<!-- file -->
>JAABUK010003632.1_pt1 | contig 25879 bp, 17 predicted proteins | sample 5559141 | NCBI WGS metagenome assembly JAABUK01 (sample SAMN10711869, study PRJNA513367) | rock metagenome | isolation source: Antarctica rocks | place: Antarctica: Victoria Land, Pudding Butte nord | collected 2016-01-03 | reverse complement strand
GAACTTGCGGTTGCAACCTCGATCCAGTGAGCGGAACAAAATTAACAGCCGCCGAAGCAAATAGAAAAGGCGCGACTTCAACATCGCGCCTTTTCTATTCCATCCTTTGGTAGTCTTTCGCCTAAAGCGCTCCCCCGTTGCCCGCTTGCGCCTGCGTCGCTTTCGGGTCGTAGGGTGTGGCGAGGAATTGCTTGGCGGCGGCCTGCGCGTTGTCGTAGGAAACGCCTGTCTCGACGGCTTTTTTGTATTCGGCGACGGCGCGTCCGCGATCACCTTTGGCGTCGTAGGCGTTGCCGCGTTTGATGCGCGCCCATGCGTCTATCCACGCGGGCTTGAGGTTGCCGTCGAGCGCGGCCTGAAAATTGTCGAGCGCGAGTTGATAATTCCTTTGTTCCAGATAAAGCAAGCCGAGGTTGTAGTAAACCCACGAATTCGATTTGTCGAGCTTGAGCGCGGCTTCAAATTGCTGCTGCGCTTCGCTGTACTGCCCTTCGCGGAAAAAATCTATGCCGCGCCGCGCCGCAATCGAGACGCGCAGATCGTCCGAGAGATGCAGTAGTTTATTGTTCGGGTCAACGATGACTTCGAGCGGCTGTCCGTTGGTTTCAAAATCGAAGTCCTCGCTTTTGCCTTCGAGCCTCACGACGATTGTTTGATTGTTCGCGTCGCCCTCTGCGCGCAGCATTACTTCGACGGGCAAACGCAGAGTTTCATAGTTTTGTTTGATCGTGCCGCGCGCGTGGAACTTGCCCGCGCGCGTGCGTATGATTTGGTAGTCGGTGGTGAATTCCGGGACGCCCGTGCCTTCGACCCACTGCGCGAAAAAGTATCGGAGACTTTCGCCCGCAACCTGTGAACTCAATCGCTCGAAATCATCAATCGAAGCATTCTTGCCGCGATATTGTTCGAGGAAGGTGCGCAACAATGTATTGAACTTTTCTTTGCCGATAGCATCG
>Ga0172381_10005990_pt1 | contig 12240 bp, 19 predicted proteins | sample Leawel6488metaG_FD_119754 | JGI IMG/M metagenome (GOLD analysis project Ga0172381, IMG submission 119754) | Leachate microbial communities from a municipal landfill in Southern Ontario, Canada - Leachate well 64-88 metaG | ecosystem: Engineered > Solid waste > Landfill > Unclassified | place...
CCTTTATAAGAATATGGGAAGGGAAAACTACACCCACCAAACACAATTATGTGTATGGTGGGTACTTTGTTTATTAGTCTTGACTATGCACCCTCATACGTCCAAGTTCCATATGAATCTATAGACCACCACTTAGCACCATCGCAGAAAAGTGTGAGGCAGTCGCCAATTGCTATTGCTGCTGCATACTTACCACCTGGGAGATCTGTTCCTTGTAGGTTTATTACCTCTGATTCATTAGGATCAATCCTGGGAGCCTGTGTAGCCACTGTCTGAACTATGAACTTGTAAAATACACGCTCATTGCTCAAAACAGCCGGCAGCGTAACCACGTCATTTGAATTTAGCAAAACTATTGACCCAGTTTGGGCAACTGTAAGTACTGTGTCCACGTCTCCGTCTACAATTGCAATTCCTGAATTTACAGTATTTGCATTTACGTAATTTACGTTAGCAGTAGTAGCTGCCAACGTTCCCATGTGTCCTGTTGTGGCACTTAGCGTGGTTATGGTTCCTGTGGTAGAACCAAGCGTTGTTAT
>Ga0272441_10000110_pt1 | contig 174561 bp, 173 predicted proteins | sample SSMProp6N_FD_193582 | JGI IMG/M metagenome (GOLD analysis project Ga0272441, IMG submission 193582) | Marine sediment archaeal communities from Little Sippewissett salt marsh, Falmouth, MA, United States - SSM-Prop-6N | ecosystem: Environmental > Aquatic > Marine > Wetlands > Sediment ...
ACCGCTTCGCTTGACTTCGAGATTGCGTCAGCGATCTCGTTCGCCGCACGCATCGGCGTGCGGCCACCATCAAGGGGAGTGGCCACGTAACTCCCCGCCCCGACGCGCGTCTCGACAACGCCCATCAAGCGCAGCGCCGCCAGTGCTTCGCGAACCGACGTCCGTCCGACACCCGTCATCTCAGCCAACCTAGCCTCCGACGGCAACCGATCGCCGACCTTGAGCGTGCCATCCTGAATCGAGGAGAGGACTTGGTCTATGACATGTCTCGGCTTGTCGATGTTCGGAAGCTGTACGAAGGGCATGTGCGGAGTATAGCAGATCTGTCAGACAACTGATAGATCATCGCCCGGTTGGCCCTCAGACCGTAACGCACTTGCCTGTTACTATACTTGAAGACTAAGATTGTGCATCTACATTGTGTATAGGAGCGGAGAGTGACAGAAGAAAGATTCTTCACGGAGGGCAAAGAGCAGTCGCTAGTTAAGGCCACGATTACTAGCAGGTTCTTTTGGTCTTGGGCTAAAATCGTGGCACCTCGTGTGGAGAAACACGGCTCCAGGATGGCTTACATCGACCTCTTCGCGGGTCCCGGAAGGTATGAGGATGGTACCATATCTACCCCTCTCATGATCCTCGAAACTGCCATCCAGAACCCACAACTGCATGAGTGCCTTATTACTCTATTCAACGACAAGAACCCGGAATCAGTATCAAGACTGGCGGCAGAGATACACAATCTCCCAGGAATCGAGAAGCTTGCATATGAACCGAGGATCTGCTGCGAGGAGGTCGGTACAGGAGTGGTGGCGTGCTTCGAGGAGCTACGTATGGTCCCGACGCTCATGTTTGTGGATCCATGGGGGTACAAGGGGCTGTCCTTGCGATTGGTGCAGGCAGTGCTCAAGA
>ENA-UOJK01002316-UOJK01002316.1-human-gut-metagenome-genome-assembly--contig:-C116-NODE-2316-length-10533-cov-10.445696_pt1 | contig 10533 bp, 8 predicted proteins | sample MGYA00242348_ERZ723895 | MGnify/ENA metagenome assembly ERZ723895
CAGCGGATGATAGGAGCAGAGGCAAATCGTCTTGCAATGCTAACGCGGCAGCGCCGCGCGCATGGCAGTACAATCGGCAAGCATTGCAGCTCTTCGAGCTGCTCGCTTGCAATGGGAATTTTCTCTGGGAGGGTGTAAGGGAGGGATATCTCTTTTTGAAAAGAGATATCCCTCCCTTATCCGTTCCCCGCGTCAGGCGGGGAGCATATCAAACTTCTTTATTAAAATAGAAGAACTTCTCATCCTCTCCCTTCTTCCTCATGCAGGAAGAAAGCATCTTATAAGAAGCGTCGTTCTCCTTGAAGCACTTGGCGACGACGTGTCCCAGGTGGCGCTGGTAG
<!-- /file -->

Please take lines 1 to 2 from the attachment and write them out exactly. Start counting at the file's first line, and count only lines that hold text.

>JAABUK010003632.1_pt1 | contig 25879 bp, 17 predicted proteins | sample 5559141 | NCBI WGS metagenome assembly JAABUK01 (sample SAMN10711869, study PRJNA513367) | rock metagenome | isolation source: Antarctica rocks | place: Antarctica: Victoria Land, Pudding Butte nord | collected 2016-01-03 | reverse complement strand
GAACTTGCGGTTGCAACCTCGATCCAGTGAGCGGAACAAAATTAACAGCCGCCGAAGCAAATAGAAAAGGCGCGACTTCAACATCGCGCCTTTTCTATTCCATCCTTTGGTAGTCTTTCGCCTAAAGCGCTCCCCCGTTGCCCGCTTGCGCCTGCGTCGCTTTCGGGTCGTAGGGTGTGGCGAGGAATTGCTTGGCGGCGGCCTGCGCGTTGTCGTAGGAAACGCCTGTCTCGACGGCTTTTTTGTATTCGGCGACGGCGCGTCCGCGATCACCTTTGGCGTCGTAGGCGTTGCCGCGTTTGATGCGCGCCCATGCGTCTATCCACGCGGGCTTGAGGTTGCCGTCGAGCGCGGCCTGAAAATTGTCGAGCGCGAGTTGATAATTCCTTTGTTCCAGATAAAGCAAGCCGAGGTTGTAGTAAACCCACGAATTCGATTTGTCGAGCTTGAGCGCGGCTTCAAATTGCTGCTGCGCTTCGCTGTACTGCCCTTCGCGGAAAAAATCTATGCCGCGCCGCGCCGCAATCGAGACGCGCAGATCGTCCGAGAGATGCAGTAGTTTATTGTTCGGGTCAACGATGACTTCGAGCGGCTGTCCGTTGGTTTCAAAATCGAAGTCCTCGCTTTTGCCTTCGAGCCTCACGACGATTGTTTGATTGTTCGCGTCGCCCTCTGCGCGCAGCATTACTTCGACGGGCAAACGCAGAGTTTCATAGTTTTGTTTGATCGTGCCGCGCGCGTGGAACTTGCCCGCGCGCGTGCGTATGATTTGGTAGTCGGTGGTGAATTCCGGGACGCCCGTGCCTTCGACCCACTGCGCGAAAAAGTATCGGAGACTTTCGCCCGCAACCTGTGAACTCAATCGCTCGAAATCATCAATCGAAGCATTCTTGCCGCGATATTGTTCGAGGAAGGTGCGCAACAATGTATTGAACTTTTCTTTGCCGATAGCATCG